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SA passes legislation promoting transparency for constituents

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Two newcomers to Student Association senate have teamed up to try to address issues with transparency,  dating back to before they themselves arrived on campus.

Last Wednesday, SA passed the “Constituent Relations Act,” which aims to increase communication between SA and the student body.

This was sponsored by Freshman Senator Sam Salazar from Indian Quad, and was his first piece of legislation.

SA approved this in a vote, 27 for, two against, and three abstained.

This would amend the bylaws—the laws which SA has to follow—by requiring SA to hold at least one town hall meeting every semester.

“I codified the committee of constituents’ new initiative into the bylaws,” said Salazar. “What that does is that it sets a precedent for future committees to follow those new regulations and to do more to engage SA and the community.”

The act requires that SA must hold meetings with students no less than two weeks after they are announced, and that they must be properly advertised throughout those two weeks or no less than three days before the meeting.

It also changes who will be in charge of organizing these meetings, from the Senate Chairman to the Committee on Constituent Relations.

The Committee will now have to submit a report detailing concerns students have once a month.

The reports will be sent to the Rules and Administrations committee, who will then communicate to the SA senate to address any problems.

Going forward, each Senator will be required to keep contact or reach out to their own constituency throughout their term in office either through social media, printed materials, office hours, or other means of communication.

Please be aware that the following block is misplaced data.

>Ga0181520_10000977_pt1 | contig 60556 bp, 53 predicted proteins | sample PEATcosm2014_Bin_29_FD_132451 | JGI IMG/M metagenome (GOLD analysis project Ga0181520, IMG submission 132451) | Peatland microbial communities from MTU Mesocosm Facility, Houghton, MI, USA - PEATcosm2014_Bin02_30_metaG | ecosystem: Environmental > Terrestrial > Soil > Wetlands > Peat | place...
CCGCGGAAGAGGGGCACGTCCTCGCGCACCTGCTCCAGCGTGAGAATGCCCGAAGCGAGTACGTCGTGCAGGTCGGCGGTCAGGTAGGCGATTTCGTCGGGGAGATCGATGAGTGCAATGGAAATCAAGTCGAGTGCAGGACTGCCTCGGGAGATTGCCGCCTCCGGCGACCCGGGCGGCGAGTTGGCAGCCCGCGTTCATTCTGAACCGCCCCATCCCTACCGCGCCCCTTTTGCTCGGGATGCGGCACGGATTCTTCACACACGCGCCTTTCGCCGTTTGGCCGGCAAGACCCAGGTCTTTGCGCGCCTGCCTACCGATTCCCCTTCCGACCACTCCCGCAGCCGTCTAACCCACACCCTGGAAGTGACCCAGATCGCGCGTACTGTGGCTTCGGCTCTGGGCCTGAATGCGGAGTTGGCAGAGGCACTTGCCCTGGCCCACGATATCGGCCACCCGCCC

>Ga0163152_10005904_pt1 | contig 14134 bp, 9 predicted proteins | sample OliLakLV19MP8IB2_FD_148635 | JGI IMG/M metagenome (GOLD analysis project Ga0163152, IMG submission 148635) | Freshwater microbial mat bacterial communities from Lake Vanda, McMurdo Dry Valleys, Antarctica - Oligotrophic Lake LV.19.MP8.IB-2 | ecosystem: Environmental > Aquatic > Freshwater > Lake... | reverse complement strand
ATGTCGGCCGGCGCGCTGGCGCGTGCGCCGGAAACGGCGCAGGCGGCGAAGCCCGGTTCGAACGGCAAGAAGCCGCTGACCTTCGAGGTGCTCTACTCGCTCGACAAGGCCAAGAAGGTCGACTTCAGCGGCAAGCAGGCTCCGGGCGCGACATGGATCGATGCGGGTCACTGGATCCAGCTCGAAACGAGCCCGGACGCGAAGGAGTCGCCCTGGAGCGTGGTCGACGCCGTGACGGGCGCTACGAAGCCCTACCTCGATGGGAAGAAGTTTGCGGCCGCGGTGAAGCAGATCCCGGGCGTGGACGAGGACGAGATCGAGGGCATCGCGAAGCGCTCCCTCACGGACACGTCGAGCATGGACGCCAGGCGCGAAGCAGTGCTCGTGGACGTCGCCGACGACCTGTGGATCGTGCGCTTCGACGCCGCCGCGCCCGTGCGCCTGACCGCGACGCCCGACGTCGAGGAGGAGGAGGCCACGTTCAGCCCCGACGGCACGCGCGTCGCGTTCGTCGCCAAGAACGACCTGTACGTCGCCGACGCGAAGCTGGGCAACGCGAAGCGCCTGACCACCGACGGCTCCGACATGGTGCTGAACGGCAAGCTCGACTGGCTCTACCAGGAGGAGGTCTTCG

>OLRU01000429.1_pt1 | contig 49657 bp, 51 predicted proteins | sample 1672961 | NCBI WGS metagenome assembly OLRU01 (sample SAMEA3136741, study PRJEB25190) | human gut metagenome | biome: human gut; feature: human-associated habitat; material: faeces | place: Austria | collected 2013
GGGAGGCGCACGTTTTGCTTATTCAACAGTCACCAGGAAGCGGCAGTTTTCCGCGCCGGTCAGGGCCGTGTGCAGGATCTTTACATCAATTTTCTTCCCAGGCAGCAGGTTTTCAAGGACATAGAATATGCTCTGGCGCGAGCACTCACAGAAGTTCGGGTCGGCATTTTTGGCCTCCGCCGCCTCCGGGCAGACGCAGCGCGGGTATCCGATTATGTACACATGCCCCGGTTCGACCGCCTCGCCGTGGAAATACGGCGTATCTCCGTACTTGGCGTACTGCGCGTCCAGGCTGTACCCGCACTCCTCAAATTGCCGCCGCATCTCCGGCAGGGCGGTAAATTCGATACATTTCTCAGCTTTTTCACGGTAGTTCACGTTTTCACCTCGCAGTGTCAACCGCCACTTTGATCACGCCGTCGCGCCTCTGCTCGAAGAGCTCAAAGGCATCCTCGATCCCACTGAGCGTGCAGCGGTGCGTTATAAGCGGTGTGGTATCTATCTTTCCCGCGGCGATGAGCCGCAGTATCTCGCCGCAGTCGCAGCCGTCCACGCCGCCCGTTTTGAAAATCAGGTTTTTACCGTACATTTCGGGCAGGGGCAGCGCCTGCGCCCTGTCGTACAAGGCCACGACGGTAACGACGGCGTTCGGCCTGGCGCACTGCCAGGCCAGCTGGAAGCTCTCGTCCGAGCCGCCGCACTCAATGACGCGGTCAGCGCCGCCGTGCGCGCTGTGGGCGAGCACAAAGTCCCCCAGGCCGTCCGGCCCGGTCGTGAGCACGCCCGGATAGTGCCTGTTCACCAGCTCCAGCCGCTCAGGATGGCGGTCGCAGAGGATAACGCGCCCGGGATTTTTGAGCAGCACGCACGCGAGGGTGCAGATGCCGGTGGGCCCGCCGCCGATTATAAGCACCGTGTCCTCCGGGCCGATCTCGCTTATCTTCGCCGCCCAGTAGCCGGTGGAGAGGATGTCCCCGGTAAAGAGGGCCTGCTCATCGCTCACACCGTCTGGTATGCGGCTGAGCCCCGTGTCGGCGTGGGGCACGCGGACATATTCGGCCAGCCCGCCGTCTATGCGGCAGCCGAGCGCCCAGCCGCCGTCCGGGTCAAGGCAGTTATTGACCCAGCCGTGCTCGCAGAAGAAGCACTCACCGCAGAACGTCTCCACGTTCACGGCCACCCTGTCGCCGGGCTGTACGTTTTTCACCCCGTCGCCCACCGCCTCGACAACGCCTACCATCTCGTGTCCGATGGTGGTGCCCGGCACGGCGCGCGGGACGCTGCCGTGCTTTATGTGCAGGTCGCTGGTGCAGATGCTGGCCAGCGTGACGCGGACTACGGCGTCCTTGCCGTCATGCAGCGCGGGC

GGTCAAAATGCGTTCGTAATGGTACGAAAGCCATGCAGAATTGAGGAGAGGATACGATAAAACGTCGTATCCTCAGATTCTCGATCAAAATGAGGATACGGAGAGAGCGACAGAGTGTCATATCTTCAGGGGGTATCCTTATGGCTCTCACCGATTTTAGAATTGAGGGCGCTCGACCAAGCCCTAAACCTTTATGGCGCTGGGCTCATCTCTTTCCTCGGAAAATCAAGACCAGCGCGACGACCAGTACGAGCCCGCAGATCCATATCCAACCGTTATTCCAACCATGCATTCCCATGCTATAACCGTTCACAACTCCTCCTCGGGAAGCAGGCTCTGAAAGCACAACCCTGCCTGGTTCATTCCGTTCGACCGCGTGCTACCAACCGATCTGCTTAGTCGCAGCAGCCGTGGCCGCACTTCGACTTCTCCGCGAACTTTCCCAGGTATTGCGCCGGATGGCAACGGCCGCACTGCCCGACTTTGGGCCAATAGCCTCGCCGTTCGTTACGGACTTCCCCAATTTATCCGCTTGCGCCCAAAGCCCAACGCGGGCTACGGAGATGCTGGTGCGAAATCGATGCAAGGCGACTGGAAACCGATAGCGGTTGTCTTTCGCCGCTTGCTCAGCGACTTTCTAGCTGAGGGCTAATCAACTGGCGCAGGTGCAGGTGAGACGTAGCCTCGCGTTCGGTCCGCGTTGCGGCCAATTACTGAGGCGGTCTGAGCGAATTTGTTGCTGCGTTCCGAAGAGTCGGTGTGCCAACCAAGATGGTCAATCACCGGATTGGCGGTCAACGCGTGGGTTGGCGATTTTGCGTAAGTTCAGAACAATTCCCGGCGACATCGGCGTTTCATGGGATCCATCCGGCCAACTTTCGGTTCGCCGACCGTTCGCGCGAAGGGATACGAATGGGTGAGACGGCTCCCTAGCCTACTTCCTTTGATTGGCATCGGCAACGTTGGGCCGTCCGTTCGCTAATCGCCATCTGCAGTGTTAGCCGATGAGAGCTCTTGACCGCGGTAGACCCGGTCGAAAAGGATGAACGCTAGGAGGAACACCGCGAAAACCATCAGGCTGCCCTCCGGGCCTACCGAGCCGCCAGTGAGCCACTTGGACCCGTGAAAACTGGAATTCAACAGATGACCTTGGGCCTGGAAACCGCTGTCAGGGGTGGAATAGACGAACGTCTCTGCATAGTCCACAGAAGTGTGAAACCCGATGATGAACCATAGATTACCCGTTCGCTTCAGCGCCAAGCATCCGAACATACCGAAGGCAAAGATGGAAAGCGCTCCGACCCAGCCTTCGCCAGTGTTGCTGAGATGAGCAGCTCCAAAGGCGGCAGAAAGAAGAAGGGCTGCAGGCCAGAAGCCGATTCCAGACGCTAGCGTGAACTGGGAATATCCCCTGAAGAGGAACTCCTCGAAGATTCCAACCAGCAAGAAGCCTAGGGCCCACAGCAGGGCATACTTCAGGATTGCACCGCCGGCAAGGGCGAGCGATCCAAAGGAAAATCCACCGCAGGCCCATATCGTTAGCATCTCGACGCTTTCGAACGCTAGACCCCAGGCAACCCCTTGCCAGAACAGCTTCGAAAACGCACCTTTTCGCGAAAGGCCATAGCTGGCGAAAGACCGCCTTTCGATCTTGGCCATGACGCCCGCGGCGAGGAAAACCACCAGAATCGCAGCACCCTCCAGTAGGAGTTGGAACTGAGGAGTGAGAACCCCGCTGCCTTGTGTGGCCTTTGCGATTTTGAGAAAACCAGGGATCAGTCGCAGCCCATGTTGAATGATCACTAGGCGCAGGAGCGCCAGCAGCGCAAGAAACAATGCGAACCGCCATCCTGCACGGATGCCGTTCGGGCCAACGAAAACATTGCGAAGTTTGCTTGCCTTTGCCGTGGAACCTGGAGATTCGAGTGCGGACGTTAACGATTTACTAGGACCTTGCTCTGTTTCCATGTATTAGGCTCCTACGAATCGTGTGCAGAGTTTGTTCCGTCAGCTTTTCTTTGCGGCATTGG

The constituent relations act is a part of a two-step process, according to Senator Salazar and Senator Nicholas Chin.

According to Chin, another freshman senator on Indian Quad, the second part of this two-step process will be proposed at next week’s SA meeting and will take the form of a “transparency bill.”

“The ‘transparency bill’ would require SA to send out a sort of newsletter to the students who they serve.

“Every two weeks, every student living on campus—every student enrolled in this university—will get a basic email that states the agenda for that night’s meeting and the minutes.” Senator Chin said.

Chin believes that these bills will make SA more transparent, stating that both he and Senator Salazar had run their campaigns on making SA more transparent.

“How are students supposed to ask us questions about what goes on if they don’t know what goes on here?” Chin asked.

Chin also hopes to make the information public on SA’s website.

At next week’s Senate meeting, Chin will bring the bill to the floor to be voted upon.

Part of the upcoming bill will work with the IT department so that meeting information is online.

Senator Salazar plans to meet with the IT department this week to make sure that the upcoming transparency bill works with their department.

The Student Association Senate has come under fire in recent years for decisions made behind closed doors, leading some students last spring to rally for greater SA transparency.

Both Senator Salazar and Senator Chin had researched previous years of SA history going into their first years as senators.

“Ultimately at the end of the day they [the students] are allowed to tell us what to do, and we are their representatives.” Salazar said.

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